Allow me to interject before all of these links and images: This is my favorite lens of all time bar none. Everything about it. The build quality is like no lens you will find today: solid, heavy, metal construction. The optical capabilities, especially wide open, are outstanding. The f/2.5 usable aperture is the best part. It is a 2.5 lens, able to be used, just about optimally even, at f-2-point-5! It is fallible, however. As seen below based on MTF charts it is not "perfect". I have seen some CA here and there, which tends to be the case with many of the original series 1 lenses. But that's all minor. With all of our technology today, we still have lenses with these problems. This lens truly is something special. It all comes together. My recommendation: If you are looking to do a lot of macro and want a high performance lens, for a great price, and especially love that substantial, rock-like feel of older manual focus glass, buy the Vivitar Series 1 90mm f/2.5 or Tokina AT-X 90mm f/2.5. You'll never think twice.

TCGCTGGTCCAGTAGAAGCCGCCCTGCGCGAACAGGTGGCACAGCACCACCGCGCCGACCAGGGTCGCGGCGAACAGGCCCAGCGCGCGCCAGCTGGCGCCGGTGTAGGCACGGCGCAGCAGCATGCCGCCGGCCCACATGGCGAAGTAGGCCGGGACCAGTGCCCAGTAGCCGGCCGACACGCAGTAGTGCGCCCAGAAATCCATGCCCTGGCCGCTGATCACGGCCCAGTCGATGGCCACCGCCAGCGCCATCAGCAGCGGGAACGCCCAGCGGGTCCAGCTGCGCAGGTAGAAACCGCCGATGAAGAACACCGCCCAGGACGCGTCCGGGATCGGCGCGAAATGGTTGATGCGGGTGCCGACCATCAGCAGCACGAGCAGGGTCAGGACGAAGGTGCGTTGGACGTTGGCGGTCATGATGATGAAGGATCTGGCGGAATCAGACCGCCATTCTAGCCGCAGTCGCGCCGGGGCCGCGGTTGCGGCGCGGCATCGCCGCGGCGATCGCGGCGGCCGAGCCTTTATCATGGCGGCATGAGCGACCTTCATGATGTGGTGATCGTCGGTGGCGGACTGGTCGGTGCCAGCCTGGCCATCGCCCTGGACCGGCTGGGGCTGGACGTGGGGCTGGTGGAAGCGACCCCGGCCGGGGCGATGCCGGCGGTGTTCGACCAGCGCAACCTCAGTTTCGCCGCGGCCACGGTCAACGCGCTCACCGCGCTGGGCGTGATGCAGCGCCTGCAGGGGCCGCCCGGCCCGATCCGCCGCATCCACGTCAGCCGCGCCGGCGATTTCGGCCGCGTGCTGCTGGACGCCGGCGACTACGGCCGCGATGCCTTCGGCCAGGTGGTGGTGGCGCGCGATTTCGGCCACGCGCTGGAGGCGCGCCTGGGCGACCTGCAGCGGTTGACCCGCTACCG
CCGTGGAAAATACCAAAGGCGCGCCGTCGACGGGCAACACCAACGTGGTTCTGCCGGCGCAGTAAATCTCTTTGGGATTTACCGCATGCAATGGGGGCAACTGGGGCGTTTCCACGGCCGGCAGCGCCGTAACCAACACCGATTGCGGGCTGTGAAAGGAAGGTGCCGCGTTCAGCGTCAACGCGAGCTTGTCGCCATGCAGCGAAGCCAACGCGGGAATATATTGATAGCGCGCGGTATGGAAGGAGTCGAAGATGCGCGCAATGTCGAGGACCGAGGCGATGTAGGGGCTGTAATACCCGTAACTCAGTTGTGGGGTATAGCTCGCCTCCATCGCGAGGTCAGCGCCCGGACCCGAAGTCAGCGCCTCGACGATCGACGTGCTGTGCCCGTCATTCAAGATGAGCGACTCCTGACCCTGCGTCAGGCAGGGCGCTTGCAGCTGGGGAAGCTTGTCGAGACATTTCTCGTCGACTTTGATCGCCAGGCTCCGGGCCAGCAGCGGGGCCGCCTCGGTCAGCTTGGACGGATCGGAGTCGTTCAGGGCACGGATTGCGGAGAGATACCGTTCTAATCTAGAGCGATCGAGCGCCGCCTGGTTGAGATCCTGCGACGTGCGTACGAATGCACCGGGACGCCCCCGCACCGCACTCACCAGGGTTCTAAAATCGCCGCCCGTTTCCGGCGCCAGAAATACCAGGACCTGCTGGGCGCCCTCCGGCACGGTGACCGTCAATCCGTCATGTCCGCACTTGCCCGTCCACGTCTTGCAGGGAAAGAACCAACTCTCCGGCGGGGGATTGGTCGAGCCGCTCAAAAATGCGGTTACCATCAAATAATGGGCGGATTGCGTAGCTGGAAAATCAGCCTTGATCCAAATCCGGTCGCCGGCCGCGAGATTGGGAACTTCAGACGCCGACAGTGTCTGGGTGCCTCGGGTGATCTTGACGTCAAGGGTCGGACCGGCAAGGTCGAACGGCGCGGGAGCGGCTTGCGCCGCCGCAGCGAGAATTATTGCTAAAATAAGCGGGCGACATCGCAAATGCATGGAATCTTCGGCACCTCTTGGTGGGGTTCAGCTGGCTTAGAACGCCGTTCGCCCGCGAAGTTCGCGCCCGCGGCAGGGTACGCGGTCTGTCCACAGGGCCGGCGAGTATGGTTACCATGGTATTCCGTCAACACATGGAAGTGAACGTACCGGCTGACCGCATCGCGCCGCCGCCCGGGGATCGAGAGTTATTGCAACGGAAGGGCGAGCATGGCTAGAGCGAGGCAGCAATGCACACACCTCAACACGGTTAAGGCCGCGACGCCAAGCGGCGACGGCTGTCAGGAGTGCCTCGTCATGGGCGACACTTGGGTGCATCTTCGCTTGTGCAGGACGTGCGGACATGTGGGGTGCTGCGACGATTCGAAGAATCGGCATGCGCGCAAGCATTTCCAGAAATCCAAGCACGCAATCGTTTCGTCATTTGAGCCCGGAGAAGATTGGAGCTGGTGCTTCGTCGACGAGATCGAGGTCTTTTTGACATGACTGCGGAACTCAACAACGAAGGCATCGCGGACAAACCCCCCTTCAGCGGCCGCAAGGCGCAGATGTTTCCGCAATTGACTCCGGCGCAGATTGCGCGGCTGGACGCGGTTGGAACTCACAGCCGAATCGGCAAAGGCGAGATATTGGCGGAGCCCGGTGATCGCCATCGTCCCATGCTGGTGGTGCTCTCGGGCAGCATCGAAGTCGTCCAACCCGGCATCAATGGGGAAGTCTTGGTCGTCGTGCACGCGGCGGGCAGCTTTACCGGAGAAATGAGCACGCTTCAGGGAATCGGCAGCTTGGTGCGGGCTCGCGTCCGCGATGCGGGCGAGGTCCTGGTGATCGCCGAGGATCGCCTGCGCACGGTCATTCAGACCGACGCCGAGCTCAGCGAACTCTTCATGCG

Compared to another cult favorite, the Kiron 105mm, many people like the ability with the Kiron, to go from 1:1 without having to mount and un-mount a separate adapter. That is a bit inconvenient, however, in use, the Vivitar Series 1 90mm is a sharper lens wide open.